Revisited Myth # 92: An unmarried girl wore her bonnet streamers loose to attract a beau.

balloon-bonnet-heideloff-1794-98-fig341

Thanks to Katie Lange for inquiring about this myth concerning bonnet streamers.

Bonnets of the eighteenth and nineteenth centuries had ties made of ribbon, lace, or fabric (those were called lappets). When they were not tied under the chin, they might hang down the back or get pinned up. During the late nineteenth century, particularly 1865-1870s, long streamers down the back became a popular addition to hats and bonnets. According to the myth, the fluttering of these wispy streamers from the back of a hat were intended to encourage a courtship with a young man. An attracted beau would follow the young lady home and ask the father for permission to court.

Cute myth. No evidence. First of all, seeing an attractive girl and following her home was assuredly NOT the way to impress her parents. Second, these streamers were popular on hats of married women as well.

112_01341

While I found no documentation for this myth, I did, however, come across a possible origin. During the nineteenth century, these long ribbon streamers were sometimes known as “follow-me-lads,” according to Althea Mackenzie’s HATS AND BONNETS (2006). Perhaps the tongue-in-cheek nickname led to the myth.

I discovered, on a recent trip to Lancaster County, PA, that the Amish in that region have a custom that sounds vaguely related to this one. At 16, a girl will begin to wear a black prayer cap to church, indicating her coming of age. This could also be seen as a subtle notification that she is available for courting, although I was told that few Amish girls marry that young.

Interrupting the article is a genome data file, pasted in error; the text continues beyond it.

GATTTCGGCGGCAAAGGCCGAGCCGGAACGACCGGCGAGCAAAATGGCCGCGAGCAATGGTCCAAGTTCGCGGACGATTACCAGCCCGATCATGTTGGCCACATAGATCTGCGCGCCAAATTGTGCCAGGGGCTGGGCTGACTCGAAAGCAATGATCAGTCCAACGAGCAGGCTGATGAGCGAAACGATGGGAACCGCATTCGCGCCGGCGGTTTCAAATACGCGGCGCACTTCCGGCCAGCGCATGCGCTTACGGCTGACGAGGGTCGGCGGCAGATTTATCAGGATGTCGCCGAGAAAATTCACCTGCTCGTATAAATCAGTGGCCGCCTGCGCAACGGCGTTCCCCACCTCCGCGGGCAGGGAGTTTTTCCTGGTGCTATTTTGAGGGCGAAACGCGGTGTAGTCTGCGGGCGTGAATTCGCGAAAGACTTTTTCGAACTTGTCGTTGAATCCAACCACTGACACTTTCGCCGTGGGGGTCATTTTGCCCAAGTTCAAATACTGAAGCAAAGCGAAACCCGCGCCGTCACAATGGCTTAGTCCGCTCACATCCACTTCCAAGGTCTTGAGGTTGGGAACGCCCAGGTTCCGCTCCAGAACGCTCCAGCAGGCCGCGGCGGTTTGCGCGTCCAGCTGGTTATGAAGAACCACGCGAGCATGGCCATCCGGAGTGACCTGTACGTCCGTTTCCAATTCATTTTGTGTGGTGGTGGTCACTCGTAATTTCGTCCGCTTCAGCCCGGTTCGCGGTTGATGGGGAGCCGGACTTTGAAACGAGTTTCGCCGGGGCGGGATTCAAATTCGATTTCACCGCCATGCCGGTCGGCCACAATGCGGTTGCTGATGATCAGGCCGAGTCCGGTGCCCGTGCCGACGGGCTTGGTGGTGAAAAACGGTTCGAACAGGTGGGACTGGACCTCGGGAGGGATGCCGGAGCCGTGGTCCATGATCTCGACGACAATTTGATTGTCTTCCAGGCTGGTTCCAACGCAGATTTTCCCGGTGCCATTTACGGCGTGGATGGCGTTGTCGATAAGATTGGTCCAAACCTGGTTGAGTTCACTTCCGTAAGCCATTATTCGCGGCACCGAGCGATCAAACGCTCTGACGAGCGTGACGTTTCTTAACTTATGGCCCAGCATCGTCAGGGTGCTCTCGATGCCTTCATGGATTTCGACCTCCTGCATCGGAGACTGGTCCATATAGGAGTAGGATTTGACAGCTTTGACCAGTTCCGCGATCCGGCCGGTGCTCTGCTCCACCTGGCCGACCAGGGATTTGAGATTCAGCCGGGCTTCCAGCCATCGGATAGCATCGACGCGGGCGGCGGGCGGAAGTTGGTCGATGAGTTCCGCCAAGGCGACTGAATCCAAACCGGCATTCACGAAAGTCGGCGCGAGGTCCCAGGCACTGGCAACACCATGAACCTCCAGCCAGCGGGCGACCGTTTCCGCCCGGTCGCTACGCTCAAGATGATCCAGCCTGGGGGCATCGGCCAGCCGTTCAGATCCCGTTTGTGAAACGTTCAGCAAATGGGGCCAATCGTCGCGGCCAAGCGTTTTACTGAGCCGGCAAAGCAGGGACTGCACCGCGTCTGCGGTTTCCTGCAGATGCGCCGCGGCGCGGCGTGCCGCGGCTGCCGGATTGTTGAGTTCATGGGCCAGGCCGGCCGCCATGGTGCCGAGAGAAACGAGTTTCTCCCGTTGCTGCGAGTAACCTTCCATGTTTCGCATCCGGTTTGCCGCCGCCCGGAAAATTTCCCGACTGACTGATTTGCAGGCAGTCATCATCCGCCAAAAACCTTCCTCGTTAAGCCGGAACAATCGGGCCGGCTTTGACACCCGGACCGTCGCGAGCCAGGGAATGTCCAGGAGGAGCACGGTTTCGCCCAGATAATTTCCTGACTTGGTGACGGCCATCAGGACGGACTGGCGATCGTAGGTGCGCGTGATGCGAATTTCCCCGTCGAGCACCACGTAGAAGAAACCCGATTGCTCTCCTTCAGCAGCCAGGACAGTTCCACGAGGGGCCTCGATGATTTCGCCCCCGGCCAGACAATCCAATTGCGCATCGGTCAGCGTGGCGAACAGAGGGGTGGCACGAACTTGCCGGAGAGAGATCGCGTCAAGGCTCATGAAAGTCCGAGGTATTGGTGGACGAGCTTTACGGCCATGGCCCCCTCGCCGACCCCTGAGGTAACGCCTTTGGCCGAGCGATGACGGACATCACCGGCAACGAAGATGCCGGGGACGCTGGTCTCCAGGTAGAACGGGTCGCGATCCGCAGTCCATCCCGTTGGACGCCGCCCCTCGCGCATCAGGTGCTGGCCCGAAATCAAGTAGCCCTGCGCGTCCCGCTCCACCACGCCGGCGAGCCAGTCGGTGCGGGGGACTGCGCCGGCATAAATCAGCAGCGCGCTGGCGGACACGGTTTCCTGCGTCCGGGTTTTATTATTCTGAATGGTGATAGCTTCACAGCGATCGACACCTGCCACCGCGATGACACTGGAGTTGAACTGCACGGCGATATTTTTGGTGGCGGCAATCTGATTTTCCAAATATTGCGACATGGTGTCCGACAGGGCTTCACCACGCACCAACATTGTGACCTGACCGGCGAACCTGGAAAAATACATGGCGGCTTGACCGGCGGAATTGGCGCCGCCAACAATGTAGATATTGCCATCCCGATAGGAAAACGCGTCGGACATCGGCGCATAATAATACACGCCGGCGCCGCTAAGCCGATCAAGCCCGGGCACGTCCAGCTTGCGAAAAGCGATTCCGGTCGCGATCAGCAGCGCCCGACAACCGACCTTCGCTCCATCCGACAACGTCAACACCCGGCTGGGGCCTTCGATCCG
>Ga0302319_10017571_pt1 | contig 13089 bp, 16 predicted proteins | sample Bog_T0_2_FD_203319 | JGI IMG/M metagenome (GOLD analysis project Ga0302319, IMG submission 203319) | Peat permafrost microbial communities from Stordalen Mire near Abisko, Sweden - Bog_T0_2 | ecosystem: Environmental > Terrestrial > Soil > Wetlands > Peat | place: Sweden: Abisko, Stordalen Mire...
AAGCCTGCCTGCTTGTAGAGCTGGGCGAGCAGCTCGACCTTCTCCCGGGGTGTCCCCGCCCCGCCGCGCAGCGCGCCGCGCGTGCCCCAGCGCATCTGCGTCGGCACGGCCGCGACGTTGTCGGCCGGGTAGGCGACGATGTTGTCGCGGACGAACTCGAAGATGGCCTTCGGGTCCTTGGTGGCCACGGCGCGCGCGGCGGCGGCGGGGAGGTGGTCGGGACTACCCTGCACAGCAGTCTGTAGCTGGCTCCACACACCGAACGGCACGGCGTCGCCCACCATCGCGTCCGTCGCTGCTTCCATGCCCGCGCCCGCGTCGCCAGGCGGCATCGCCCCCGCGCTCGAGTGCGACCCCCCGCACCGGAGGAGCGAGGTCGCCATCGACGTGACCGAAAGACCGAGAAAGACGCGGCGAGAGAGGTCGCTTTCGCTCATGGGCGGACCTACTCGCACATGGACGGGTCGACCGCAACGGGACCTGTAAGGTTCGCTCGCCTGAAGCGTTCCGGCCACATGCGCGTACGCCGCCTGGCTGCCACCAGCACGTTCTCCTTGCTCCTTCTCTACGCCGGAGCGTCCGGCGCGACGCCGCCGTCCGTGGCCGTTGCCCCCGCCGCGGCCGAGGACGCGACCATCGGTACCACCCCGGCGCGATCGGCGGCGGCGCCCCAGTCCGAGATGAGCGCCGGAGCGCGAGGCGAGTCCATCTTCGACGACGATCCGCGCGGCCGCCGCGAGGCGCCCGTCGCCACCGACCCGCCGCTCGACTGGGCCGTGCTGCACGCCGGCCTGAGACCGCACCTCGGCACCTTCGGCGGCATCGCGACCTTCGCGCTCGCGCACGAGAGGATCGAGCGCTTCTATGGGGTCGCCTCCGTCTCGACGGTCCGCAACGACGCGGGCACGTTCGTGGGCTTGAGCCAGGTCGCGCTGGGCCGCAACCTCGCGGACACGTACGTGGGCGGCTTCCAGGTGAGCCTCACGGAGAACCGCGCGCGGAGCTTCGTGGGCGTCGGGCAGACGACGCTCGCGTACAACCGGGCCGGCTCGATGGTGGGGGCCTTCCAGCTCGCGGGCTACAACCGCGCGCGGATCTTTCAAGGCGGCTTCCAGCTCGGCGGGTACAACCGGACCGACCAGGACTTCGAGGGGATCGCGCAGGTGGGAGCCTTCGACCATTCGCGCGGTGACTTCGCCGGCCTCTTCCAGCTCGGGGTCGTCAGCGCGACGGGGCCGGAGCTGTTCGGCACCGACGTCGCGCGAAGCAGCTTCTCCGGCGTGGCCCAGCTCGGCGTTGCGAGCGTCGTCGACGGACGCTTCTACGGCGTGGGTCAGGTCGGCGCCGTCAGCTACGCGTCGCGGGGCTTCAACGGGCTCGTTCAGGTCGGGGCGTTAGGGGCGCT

Advertisements

7 Responses to Revisited Myth # 92: An unmarried girl wore her bonnet streamers loose to attract a beau.

  1. Moravian women in colonial Pennsylvania and North Carolina wore different color ribbons to tie on their white head coverings that indicated their marital status.

  2. Ocean Senta says:

    I’ve definitely heard this one before! Thanks for debunking it, I always find it very fascinating to find out the true origins of such things versus the “historical urban legends” that seem so rampant now-a-days.

  3. bethsage says:

    I think this myth came from the musical “Hello Dolly” which features the charming song “Ribbons down my back” in which the woman says that since she can’t actively do anything to attract a man, she will hope the ribbons catch someone’s attention. Cute, but its a 1960s musical, not a historic document.

    • Mary Miley says:

      Wow! I’ve seen Hello Dolly, but I don’t remember that song. You may be right. Good call.

      • Curtis Cook says:

        Yes, sung by the lady who owns the millinary shop (Irene Malloy, the lady Horace is travelling to the city to see) to her shopgirl.

        I’ll be wearing ribbons down my back, this summer —
        Blue and green and streaming in the yellow sky.
        So, if someone special comes my way this summer
        He might notice me, passing by.
        And so I’ll try to make it easier to find me
        In the stillness of July, because
        A breeze might stir a rainbow up behind me
        That might happen to catch the gentleman’s eye.
        And he might smile and take me by the hand, this summer —
        Making me recall how lovely love can be.
        And so, I will proudly wear
        Ribbons down my back,
        Shining in my hair,
        That he might notice me.

  4. katknit says:

    There is a song sung by the ingenue in Hello Dolly entitled “Ribbons Down My Back”. She’s hoping to attract a beau.

What do you think?

Fill in your details below or click an icon to log in:

WordPress.com Logo

You are commenting using your WordPress.com account. Log Out / Change )

Twitter picture

You are commenting using your Twitter account. Log Out / Change )

Facebook photo

You are commenting using your Facebook account. Log Out / Change )

Google+ photo

You are commenting using your Google+ account. Log Out / Change )

Connecting to %s

%d bloggers like this: